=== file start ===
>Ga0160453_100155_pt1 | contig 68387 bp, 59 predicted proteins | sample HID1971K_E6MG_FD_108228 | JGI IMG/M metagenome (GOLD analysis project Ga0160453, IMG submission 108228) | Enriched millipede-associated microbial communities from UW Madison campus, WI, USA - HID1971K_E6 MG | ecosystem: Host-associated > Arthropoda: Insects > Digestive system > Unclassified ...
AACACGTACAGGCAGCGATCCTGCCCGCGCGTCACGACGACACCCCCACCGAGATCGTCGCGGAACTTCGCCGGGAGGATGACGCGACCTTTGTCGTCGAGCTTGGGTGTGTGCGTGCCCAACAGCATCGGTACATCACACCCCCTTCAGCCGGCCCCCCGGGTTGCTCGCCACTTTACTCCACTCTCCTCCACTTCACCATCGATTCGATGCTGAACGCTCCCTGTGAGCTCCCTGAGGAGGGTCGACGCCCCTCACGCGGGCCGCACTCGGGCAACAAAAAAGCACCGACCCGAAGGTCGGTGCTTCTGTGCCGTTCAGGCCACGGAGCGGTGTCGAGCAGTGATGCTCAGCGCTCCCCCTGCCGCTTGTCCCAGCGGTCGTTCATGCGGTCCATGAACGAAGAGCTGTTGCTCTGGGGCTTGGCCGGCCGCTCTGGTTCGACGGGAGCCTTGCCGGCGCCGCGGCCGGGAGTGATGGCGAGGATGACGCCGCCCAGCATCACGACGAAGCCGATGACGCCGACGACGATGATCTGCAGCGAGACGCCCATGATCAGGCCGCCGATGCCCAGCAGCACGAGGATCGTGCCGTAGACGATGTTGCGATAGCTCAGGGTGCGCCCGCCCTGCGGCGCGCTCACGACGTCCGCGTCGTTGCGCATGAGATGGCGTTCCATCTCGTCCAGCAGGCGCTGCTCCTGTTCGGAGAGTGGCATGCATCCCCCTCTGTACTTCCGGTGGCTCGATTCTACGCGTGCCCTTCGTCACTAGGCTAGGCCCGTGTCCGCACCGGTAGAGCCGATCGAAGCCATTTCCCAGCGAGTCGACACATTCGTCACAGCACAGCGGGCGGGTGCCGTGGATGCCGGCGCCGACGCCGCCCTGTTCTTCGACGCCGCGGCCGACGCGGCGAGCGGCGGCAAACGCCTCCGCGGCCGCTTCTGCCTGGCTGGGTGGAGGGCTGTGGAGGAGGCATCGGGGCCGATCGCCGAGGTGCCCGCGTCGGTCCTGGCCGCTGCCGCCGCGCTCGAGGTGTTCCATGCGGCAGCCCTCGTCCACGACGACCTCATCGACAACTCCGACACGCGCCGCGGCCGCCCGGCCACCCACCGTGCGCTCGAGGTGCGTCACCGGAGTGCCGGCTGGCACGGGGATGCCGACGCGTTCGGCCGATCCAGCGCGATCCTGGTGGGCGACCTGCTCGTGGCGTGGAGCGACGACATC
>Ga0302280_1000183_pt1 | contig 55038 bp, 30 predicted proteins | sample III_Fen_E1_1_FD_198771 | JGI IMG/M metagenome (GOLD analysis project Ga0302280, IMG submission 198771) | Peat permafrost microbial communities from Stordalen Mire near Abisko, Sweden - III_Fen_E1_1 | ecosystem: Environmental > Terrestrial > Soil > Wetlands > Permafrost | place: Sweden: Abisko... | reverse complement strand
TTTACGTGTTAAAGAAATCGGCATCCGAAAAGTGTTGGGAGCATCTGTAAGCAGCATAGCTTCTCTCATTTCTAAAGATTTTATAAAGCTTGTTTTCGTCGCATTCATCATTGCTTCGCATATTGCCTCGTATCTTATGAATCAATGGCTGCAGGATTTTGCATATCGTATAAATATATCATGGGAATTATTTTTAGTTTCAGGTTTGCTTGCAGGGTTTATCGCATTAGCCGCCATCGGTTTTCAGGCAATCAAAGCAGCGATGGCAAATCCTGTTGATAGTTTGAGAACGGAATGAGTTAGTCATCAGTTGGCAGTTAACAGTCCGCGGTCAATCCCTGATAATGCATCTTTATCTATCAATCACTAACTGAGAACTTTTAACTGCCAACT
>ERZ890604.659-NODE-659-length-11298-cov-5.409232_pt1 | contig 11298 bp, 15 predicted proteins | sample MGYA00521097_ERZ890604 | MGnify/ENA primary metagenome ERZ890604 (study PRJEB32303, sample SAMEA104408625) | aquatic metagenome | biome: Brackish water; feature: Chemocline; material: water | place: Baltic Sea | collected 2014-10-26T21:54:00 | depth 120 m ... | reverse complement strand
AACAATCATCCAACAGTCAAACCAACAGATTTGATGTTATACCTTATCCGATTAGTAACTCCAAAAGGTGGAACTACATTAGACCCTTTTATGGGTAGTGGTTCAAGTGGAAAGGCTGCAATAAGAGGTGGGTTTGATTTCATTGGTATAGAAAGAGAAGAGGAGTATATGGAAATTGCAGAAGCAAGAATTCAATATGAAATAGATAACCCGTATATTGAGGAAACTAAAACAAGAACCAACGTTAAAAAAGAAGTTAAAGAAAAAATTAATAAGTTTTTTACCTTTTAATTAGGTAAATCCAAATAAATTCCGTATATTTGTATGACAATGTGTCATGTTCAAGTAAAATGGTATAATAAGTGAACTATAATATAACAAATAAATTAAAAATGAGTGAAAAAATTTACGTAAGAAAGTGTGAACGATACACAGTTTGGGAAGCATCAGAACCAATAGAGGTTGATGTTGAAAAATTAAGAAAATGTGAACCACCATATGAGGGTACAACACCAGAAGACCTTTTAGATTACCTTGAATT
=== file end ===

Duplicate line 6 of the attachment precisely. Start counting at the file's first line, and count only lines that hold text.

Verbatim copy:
AACAATCATCCAACAGTCAAACCAACAGATTTGATGTTATACCTTATCCGATTAGTAACTCCAAAAGGTGGAACTACATTAGACCCTTTTATGGGTAGTGGTTCAAGTGGAAAGGCTGCAATAAGAGGTGGGTTTGATTTCATTGGTATAGAAAGAGAAGAGGAGTATATGGAAATTGCAGAAGCAAGAATTCAATATGAAATAGATAACCCGTATATTGAGGAAACTAAAACAAGAACCAACGTTAAAAAAGAAGTTAAAGAAAAAATTAATAAGTTTTTTACCTTTTAATTAGGTAAATCCAAATAAATTCCGTATATTTGTATGACAATGTGTCATGTTCAAGTAAAATGGTATAATAAGTGAACTATAATATAACAAATAAATTAAAAATGAGTGAAAAAATTTACGTAAGAAAGTGTGAACGATACACAGTTTGGGAAGCATCAGAACCAATAGAGGTTGATGTTGAAAAATTAAGAAAATGTGAACCACCATATGAGGGTACAACACCAGAAGACCTTTTAGATTACCTTGAATT